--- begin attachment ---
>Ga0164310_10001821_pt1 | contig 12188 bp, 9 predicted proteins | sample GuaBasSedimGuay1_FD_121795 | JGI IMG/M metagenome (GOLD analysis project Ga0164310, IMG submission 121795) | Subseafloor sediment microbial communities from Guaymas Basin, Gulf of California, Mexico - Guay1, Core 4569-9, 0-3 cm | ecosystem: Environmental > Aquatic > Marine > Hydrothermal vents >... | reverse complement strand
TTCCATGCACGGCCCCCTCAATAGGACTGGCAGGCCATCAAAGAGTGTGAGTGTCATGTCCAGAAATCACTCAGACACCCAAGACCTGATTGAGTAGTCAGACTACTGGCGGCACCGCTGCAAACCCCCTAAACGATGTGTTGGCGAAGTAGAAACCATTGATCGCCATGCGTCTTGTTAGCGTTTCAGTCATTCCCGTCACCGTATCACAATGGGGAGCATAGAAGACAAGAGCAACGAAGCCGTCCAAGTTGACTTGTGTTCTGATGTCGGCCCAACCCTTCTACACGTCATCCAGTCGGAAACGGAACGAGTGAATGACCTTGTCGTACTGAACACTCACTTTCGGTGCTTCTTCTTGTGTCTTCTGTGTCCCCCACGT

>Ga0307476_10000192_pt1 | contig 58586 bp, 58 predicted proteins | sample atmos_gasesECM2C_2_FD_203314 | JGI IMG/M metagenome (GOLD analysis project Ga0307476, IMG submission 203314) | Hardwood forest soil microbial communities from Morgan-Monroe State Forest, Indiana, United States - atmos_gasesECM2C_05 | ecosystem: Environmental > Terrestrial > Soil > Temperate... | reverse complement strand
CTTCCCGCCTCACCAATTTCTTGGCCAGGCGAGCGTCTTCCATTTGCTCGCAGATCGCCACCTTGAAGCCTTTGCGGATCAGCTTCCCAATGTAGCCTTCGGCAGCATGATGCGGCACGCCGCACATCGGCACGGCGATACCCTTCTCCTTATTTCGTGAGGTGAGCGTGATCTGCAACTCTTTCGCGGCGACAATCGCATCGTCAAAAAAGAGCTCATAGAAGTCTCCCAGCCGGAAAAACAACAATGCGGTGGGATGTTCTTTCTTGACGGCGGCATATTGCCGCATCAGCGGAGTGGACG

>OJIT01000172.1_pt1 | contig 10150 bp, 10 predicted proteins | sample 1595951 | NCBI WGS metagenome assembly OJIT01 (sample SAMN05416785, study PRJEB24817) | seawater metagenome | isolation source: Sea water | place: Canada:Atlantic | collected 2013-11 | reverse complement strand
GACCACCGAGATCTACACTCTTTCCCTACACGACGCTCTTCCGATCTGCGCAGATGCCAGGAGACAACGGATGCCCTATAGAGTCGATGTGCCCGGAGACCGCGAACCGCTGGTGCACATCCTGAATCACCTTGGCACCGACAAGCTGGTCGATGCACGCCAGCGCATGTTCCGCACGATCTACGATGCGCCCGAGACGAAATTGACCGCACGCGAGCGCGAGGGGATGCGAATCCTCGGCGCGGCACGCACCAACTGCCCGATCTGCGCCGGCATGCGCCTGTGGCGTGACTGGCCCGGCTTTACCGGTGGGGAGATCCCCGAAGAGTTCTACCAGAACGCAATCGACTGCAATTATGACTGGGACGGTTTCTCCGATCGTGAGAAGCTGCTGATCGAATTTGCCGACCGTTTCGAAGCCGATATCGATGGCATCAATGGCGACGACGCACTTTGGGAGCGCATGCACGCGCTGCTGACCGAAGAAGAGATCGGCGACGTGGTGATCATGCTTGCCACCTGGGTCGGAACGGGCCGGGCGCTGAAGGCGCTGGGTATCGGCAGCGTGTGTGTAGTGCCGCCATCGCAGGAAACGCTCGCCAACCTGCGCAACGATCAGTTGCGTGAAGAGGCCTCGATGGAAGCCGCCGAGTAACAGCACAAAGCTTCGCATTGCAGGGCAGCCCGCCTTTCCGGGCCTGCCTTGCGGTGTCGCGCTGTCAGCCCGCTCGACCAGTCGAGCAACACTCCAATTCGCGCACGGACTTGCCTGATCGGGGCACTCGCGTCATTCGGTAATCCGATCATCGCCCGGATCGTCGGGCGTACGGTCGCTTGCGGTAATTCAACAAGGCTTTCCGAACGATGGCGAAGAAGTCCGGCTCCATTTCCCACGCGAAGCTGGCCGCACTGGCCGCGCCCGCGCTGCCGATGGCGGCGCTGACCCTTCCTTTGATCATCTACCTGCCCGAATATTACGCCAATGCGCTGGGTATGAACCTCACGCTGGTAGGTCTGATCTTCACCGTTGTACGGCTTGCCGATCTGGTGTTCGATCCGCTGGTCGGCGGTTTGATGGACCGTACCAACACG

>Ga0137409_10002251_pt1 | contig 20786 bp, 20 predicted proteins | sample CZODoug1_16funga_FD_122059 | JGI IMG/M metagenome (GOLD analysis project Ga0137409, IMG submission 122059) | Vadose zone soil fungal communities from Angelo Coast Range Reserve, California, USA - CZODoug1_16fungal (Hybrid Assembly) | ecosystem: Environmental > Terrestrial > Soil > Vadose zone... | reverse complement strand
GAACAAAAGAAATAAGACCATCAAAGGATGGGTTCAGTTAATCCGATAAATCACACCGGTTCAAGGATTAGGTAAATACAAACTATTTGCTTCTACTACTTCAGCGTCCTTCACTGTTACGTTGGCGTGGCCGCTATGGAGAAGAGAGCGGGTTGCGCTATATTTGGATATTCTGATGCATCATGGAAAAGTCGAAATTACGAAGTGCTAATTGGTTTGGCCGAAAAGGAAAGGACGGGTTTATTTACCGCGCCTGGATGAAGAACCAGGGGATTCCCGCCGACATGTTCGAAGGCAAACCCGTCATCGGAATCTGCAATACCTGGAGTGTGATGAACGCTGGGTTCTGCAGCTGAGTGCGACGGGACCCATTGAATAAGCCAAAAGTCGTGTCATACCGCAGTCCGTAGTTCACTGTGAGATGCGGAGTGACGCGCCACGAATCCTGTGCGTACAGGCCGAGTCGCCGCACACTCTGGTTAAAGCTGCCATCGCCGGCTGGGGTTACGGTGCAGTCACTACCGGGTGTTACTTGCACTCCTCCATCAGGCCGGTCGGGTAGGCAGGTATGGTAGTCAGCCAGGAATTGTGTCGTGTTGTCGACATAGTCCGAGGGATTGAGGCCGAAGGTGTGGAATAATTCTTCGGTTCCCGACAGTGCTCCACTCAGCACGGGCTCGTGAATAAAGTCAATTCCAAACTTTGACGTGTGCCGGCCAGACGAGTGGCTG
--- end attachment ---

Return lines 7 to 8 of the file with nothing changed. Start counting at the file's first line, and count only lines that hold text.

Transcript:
>Ga0137409_10002251_pt1 | contig 20786 bp, 20 predicted proteins | sample CZODoug1_16funga_FD_122059 | JGI IMG/M metagenome (GOLD analysis project Ga0137409, IMG submission 122059) | Vadose zone soil fungal communities from Angelo Coast Range Reserve, California, USA - CZODoug1_16fungal (Hybrid Assembly) | ecosystem: Environmental > Terrestrial > Soil > Vadose zone... | reverse complement strand
GAACAAAAGAAATAAGACCATCAAAGGATGGGTTCAGTTAATCCGATAAATCACACCGGTTCAAGGATTAGGTAAATACAAACTATTTGCTTCTACTACTTCAGCGTCCTTCACTGTTACGTTGGCGTGGCCGCTATGGAGAAGAGAGCGGGTTGCGCTATATTTGGATATTCTGATGCATCATGGAAAAGTCGAAATTACGAAGTGCTAATTGGTTTGGCCGAAAAGGAAAGGACGGGTTTATTTACCGCGCCTGGATGAAGAACCAGGGGATTCCCGCCGACATGTTCGAAGGCAAACCCGTCATCGGAATCTGCAATACCTGGAGTGTGATGAACGCTGGGTTCTGCAGCTGAGTGCGACGGGACCCATTGAATAAGCCAAAAGTCGTGTCATACCGCAGTCCGTAGTTCACTGTGAGATGCGGAGTGACGCGCCACGAATCCTGTGCGTACAGGCCGAGTCGCCGCACACTCTGGTTAAAGCTGCCATCGCCGGCTGGGGTTACGGTGCAGTCACTACCGGGTGTTACTTGCACTCCTCCATCAGGCCGGTCGGGTAGGCAGGTATGGTAGTCAGCCAGGAATTGTGTCGTGTTGTCGACATAGTCCGAGGGATTGAGGCCGAAGGTGTGGAATAATTCTTCGGTTCCCGACAGTGCTCCACTCAGCACGGGCTCGTGAATAAAGTCAATTCCAAACTTTGACGTGTGCCGGCCAGACGAGTGGCTG